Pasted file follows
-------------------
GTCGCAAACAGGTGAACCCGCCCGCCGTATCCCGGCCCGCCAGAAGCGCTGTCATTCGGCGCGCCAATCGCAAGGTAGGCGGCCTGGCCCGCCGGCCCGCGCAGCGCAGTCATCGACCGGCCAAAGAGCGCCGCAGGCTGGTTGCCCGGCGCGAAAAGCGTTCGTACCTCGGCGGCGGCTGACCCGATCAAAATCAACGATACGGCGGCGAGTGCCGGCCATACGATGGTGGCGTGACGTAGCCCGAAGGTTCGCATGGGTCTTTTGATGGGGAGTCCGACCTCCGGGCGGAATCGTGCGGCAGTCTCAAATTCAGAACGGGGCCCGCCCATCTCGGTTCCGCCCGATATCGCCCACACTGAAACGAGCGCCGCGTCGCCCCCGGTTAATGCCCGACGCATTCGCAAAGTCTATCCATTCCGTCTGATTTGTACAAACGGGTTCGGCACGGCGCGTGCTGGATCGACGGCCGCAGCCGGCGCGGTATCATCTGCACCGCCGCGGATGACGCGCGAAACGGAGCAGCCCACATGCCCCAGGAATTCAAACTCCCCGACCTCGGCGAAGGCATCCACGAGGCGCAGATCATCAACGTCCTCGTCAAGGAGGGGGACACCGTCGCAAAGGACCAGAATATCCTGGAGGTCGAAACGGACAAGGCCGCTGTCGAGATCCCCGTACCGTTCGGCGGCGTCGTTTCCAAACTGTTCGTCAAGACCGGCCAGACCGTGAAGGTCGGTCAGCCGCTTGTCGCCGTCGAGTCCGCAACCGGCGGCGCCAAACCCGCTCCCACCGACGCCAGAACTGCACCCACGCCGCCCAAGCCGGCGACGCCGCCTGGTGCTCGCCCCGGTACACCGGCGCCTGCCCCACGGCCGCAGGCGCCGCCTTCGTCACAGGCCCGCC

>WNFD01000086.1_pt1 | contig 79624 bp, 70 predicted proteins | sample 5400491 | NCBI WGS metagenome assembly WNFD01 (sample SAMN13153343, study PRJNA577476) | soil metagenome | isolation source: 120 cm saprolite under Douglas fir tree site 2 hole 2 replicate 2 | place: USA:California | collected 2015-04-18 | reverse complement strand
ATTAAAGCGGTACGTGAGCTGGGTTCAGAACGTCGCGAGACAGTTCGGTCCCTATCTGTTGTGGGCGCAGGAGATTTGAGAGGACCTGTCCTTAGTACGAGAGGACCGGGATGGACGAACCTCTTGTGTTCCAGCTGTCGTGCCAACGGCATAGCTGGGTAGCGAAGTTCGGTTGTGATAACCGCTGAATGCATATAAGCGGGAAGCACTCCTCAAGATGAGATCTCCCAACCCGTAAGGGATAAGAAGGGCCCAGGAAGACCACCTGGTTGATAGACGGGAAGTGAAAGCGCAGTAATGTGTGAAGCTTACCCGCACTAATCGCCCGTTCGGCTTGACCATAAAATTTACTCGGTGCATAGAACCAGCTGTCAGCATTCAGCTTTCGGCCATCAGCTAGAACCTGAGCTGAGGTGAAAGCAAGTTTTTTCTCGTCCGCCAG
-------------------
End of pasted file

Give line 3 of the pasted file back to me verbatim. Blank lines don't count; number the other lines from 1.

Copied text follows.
ATTAAAGCGGTACGTGAGCTGGGTTCAGAACGTCGCGAGACAGTTCGGTCCCTATCTGTTGTGGGCGCAGGAGATTTGAGAGGACCTGTCCTTAGTACGAGAGGACCGGGATGGACGAACCTCTTGTGTTCCAGCTGTCGTGCCAACGGCATAGCTGGGTAGCGAAGTTCGGTTGTGATAACCGCTGAATGCATATAAGCGGGAAGCACTCCTCAAGATGAGATCTCCCAACCCGTAAGGGATAAGAAGGGCCCAGGAAGACCACCTGGTTGATAGACGGGAAGTGAAAGCGCAGTAATGTGTGAAGCTTACCCGCACTAATCGCCCGTTCGGCTTGACCATAAAATTTACTCGGTGCATAGAACCAGCTGTCAGCATTCAGCTTTCGGCCATCAGCTAGAACCTGAGCTGAGGTGAAAGCAAGTTTTTTCTCGTCCGCCAG